{ in·deed·a·bly }

adverb: to competently express interest, surprise, disbelief, or contempt


You wake up one rainy morning and after checking on your accounts you find out that you’ve been ‘wiped-out’ by a cybercriminal. You’ve lost all of the money and assets that you’ve ever owned and you can’t get them back. What will you do?

This was the thought experiment proposed by SavingNinja. The one thing he asked of participants was for a stream of consciousness outpouring of thoughts rather than a carefully polished article. Here goes…

Time to grow up

At the time the jail cell door slammed shut behind him, Leo was twenty-three years old.

Throughout his student days, Leo had always been smart and quick on the uptake.

The glacial pace of teaching at his schools had bored and frustrated him in equal measure.

Idle hands and unoccupied minds are a recipe for trouble. Boredom creates mischief. It has ever been thus.

As a teenager, Leo began skipping school and hanging out in the local snooker halls.

Throughout a misspent youth he continuously refined his game, and his patter, until he was reliably able to hustle any random student, tradesmen, pensioner, or unemployed person who fancied their chances of winning some easy money off a kid.

The school eventually noticed his absence and began harassing Leo’s already harried mother.

She attempted to force him to attend school, but as she worked two full-time minimum wage jobs just to keep them housed and fed, in practice Leo was left to his own devices much of the time.

Things came to a head when the time came for him to enrol in sixth form.

His mother wanted him to become the first person in his family to study at university. Her logic was simple: he was smart enough; degrees open doors; and graduates out-earn their less educated peers.

Leo couldn’t see the point. He had already taught himself to be a gifted computer programmer and started selling his services on an ad-hoc basis over the internet.

His long-suffering mother insisted if he wasn’t going to be studying then he had to pay his own way. She called in a favour to get him a job working at the local burger franchise.

Leo spent his days at work deep frying happy meal toys, and sabotaging veggie burgers with chicken nuggets. He was reprimanded a couple of times, but the duty manager felt sorry for Leo’s mother so no further action was taken.

That changed when he was caught spiking the thick-shake dispenser with bacon. He was fired on the spot! A story ran in the local newspaper, and life as Leo knew it was over.

Fleeing the nest

Given the demographic profile of the franchise’s grievously offended customer base, Leo’s mother swiftly despatched him overseas to live with his estranged father… for his own safety.

Leo’s father owned a successful business that had an eight-figure turnover. He quickly determined the best way to keep the son, who he had last seen as a toddler, out of trouble was to keep him busy.

Leo was put to work as a computer programmer in his father’s business, with employment conditions long on working hours and short on free time.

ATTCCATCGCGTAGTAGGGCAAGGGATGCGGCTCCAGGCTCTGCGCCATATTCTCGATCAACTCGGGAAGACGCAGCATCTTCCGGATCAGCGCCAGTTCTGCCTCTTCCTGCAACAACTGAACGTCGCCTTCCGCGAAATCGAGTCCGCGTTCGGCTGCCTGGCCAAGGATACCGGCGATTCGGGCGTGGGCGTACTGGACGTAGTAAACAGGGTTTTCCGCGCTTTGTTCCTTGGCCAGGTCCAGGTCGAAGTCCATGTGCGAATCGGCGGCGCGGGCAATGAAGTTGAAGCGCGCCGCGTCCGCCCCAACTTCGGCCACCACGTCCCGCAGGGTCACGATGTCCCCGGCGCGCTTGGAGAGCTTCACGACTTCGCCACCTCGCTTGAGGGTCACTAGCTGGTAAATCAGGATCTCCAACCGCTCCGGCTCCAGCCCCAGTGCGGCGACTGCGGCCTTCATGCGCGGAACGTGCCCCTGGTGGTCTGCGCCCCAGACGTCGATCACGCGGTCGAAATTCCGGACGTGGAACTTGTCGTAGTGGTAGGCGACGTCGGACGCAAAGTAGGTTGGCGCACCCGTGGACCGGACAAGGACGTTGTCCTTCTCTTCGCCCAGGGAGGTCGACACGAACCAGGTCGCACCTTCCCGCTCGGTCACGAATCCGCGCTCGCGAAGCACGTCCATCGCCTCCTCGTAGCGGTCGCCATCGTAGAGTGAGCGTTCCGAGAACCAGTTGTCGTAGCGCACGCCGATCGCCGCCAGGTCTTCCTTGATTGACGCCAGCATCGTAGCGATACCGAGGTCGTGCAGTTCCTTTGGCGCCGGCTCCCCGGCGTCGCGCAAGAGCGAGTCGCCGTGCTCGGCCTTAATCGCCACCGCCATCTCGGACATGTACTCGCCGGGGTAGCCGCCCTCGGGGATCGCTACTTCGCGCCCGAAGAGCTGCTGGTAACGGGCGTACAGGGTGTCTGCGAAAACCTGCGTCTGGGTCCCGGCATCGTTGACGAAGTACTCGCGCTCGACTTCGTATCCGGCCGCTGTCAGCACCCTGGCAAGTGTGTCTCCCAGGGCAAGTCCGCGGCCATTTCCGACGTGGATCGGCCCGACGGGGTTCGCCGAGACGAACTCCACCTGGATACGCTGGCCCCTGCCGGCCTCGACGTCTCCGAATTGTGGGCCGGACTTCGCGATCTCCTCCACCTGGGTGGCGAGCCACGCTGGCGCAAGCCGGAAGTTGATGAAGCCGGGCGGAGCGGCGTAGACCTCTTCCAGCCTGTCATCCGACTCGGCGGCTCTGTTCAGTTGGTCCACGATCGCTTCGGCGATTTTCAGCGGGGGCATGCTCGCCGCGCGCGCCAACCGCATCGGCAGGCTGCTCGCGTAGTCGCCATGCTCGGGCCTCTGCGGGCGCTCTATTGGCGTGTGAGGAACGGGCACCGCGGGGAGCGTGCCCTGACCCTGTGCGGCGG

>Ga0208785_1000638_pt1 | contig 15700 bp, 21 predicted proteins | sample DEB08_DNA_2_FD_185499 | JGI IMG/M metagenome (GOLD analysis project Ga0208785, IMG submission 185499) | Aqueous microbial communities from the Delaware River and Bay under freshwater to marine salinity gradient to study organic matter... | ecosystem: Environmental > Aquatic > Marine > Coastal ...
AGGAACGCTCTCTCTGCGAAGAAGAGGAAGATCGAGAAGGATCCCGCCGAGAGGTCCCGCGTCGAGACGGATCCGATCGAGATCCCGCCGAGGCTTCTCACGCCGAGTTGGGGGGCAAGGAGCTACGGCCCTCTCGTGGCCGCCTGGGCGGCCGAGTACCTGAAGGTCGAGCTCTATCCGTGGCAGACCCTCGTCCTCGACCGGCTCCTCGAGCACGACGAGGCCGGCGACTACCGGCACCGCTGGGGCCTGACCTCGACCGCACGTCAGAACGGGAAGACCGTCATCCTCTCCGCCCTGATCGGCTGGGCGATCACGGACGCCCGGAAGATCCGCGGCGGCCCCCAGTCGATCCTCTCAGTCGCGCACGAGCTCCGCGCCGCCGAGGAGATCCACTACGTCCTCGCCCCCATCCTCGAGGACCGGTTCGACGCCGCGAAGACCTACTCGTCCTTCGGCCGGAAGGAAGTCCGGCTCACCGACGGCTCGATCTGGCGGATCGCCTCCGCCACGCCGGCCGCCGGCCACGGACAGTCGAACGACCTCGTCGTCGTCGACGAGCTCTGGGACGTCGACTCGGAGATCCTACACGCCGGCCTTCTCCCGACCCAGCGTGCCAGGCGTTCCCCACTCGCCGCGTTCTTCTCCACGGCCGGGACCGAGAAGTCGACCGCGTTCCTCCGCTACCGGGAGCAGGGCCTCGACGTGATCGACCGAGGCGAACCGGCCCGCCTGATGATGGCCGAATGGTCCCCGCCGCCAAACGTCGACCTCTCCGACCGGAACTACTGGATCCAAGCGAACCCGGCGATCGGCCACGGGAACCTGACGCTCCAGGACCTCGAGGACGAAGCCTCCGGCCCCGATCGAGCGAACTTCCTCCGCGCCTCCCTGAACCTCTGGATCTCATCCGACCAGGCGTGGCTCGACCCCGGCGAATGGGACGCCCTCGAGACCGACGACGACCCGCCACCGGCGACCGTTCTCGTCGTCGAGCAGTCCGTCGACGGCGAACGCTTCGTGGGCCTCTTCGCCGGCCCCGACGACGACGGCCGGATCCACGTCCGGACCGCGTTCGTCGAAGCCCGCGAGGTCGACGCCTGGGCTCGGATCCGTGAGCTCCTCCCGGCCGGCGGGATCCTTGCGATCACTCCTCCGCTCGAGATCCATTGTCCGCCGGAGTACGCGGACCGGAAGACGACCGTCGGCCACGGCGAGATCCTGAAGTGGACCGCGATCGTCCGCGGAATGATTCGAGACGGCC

For the first time ever Leo was challenged by the tasks he was asked to perform.

He quickly settled into his new life. After a few months he bought an apartment and moved out of his father’s house… the old man barely suppressing a happy dance at his departure.   

After a couple years, Leo started frequenting poker clubs on the weekends.

What goes up…

His natural intelligence and the people skills honed over several years hustling people, made him a natural.

The higher the stakes, the greater the thrill.

He won.

He won big.

He won often.

His winnings soon eclipsed his programmer salary.

Until he lost.

Leo doubled down and managed to recoup his losses.

His winning ways resumed.

For a time.

Then he lost again.


He borrowed a stake to try and reverse the damage.


Now he had a problem.

He had lost all his own money.

Worse still, he had lost the money lender’s money.

It would be fair to say the class of creditor who lends to poker players are unsympathetic about losses.

Poker. Image credit: PXhere.

The higher the stakes, the greater the thrill. Image credit: PXhere.

… must come down

Leo had observed some weaknesses in the financial controls of his father’s company. Several of the checks and balances relied more on personal integrity than separation of duties and “four eye” tests.

Of most relevance, the company naïvely permitted a single individual to generate purchase orders, validate invoices, and initiate payments. The sort of thing that gives auditors the heebie-jeebies.

Using basic social engineering, Leo tricked one of the accounting clerks into revealing their login details in order to “help” him diagnose a make-believe system issue.

He then used those credentials to hack into the company’s finance system.

Leo raised purchase orders to procure professional services from a fictitious company.

The fictitious company issued fake invoices for those imaginary professional services.

He then approved payments for those invoices.

Leo used most of the ill-gotten funds to clear down his gambling debt. He didn’t think his money lender would have actually followed through on the threat to break his legs, but he wasn’t certain.

The remainder of the money purchased entry into a high stakes poker tournament. Leo intending to win, create fake credit notes to reverse the fictitious invoices, and repay his father’s company.

He lost.

He lost big.

He lost it all.

It turned out there were more financial controls than Leo was aware of!

In a spectacular display of bad luck and poor planning, the accounts clerk happened to be playing tennis with Leo’s father at the exact moment he was supposedly entering the false financial records.